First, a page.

Mirror mirror on the wall: new technology is giving researchers a unique way to look at us all.

3D body scanning could be the next big thing in the health and fitness industry.

"We can scan your body, determine where the fat and lean is,” John Shepherd, UH Cancer Center said.

And more, simple household scales: move over. 

"Mainly because the scale only gives you weight, it doesn't tell you how much of your weight is muscle or fat,” Shepherd said.

This technology provides real-time data about a users body.

Shoulders, arms, even waist.

Step on the scale, step off to your own Avatar.

Here's how it works. For a male, you can be in tight biking shorts or your underwear that are not patterned.

The spin and scan take about 20 seconds. The device then loads your data to an app on your phone.

Its makers expect their product to hit the market sometime in 2018.

"For exercise and fitness, it’s going to be huge, just to be able to objectively measure those changes and when you make a change you don’t know how it actually affects you, you’re not really inclined to stay on the wagon so that will help,” Sam Winter, Naked Labs said.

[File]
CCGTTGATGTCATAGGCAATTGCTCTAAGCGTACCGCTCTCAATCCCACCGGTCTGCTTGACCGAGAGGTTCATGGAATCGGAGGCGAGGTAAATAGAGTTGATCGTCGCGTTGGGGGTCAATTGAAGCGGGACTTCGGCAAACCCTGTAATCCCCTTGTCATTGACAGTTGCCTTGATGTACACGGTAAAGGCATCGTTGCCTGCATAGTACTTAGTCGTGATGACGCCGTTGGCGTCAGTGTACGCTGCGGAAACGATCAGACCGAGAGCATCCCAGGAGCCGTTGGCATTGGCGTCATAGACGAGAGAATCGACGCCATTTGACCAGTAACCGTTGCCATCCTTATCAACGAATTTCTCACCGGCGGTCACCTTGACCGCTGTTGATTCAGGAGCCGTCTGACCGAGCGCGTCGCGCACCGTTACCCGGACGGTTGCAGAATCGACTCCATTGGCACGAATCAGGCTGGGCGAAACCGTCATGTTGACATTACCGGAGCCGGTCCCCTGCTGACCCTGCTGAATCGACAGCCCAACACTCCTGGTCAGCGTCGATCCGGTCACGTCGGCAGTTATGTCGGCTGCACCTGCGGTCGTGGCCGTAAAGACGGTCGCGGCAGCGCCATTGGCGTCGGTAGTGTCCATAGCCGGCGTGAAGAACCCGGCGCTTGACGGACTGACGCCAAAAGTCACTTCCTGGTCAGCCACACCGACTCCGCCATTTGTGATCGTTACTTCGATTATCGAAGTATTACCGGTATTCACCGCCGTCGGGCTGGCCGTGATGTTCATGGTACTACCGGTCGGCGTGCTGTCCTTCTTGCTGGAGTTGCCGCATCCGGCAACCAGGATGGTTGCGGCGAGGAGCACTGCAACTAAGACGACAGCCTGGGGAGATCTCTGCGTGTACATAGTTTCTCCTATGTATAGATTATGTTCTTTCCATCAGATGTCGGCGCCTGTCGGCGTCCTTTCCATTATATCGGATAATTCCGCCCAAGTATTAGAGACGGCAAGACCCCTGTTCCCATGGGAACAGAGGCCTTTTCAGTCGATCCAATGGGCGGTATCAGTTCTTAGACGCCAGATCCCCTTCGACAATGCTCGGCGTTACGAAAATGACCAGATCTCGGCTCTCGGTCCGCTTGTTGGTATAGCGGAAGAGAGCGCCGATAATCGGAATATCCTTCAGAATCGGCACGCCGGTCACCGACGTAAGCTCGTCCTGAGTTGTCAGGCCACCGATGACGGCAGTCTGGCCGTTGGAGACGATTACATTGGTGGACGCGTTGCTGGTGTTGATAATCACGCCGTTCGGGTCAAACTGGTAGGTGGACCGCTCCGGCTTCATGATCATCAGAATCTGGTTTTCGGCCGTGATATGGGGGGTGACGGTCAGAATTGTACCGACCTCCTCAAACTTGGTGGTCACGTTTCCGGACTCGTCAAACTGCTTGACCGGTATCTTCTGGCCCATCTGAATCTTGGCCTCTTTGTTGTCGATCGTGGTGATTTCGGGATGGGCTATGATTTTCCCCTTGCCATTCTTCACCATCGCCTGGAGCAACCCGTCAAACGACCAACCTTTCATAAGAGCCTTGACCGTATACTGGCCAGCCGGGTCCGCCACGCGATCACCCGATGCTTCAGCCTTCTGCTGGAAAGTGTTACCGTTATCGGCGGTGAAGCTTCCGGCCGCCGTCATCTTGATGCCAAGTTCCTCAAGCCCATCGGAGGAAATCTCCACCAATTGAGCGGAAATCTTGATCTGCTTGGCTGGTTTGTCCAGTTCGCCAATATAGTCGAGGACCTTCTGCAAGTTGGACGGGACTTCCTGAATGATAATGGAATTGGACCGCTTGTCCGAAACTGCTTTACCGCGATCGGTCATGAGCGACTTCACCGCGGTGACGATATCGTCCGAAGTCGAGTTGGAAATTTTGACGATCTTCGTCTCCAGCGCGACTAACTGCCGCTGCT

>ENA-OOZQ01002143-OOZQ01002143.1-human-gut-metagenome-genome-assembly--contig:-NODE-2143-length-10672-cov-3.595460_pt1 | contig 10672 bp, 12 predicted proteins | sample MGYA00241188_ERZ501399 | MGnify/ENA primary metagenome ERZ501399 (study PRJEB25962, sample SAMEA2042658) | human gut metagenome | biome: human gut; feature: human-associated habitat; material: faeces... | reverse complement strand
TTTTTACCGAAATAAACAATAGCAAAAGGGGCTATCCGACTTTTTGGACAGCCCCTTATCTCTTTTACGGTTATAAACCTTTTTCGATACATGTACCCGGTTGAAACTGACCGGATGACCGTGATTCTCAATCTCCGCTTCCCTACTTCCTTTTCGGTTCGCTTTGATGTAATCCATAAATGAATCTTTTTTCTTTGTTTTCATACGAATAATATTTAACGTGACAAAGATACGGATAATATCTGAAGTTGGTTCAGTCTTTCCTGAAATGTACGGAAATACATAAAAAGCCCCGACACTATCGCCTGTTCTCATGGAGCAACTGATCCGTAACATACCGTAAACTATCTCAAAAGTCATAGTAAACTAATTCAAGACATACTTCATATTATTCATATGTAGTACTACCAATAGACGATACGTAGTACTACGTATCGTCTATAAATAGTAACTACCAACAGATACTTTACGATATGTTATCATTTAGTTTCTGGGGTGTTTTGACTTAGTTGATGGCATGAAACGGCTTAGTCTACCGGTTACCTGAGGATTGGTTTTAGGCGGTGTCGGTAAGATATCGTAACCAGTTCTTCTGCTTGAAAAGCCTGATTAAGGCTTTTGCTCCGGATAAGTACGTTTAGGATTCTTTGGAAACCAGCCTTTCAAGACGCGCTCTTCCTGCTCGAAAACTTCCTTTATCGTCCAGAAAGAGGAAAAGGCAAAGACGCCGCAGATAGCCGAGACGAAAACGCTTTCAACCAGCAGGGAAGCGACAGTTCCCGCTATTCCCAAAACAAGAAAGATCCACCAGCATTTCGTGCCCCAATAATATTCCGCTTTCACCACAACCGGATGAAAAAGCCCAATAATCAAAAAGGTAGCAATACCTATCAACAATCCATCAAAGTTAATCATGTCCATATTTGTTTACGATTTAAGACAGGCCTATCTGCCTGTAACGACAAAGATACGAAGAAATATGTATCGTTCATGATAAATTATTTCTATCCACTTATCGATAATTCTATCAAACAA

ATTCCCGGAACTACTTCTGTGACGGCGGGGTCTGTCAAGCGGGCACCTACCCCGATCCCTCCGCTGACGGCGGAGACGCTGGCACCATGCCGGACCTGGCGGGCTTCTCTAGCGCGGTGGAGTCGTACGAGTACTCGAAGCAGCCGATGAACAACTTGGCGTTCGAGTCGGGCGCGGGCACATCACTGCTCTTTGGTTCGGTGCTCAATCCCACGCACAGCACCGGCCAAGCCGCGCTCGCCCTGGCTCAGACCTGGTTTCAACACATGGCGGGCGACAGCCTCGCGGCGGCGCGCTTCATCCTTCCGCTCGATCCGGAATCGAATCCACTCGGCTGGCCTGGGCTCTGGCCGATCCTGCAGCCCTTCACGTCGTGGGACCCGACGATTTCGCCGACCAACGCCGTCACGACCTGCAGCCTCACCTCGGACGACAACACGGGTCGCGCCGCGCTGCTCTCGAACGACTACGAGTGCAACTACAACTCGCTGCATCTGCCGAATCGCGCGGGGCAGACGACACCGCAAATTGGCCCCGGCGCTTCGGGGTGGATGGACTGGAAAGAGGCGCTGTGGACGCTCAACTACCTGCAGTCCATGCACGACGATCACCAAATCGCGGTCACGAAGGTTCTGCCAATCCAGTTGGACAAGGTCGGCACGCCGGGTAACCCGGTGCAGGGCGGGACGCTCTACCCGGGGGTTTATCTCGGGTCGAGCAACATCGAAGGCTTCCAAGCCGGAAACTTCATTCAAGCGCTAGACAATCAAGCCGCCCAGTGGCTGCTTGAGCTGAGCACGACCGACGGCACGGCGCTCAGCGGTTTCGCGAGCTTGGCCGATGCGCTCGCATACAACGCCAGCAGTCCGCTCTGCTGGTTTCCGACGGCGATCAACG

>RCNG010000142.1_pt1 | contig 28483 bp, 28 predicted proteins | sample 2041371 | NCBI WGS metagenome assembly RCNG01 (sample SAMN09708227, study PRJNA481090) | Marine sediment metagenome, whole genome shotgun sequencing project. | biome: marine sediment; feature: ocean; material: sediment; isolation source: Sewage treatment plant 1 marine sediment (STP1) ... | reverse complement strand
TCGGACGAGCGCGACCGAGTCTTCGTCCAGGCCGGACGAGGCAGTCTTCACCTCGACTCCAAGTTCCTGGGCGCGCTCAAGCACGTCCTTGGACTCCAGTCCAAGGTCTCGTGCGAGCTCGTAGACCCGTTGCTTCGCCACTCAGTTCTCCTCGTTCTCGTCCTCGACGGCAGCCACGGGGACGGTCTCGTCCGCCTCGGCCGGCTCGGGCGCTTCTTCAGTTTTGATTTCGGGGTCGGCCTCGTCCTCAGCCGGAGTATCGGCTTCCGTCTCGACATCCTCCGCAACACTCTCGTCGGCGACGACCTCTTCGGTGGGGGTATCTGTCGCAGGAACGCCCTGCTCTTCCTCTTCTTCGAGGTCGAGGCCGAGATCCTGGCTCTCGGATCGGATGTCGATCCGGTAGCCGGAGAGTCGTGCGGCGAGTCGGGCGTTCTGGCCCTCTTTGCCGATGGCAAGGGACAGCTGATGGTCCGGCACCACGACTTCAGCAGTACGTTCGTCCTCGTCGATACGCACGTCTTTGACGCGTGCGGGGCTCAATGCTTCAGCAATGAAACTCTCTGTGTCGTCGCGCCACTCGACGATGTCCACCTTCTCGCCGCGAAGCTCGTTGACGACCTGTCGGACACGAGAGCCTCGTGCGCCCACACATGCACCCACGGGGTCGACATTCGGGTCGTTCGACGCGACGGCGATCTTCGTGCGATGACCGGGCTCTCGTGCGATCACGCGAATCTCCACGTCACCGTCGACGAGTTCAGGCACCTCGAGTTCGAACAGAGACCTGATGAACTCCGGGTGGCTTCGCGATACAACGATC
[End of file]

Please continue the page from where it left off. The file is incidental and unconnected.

The 3D scanners are also helping the University of Hawaii Cancer Center. It's a new study called Shape Up is just Starting up.

Researchers want to gain a better understanding of how fat and muscle differ in the bodies of men and women of different ages across different ethnicity.

They also say obesity explains about 20 percent of cancers.

"We know that obesity contributes to the development of cancer and we want to stop the development of cancer when we can,” Dr. Randall Holcombe, UH Cancer Center director said.

UH believes health and fitness can be the answer.

“That's the idea that it would motivate you and you would also be able to see specifically where it came off like are my arms getting smaller, what would I look like if I do this,” Shepherd said.

All they need now are bodies to weigh in.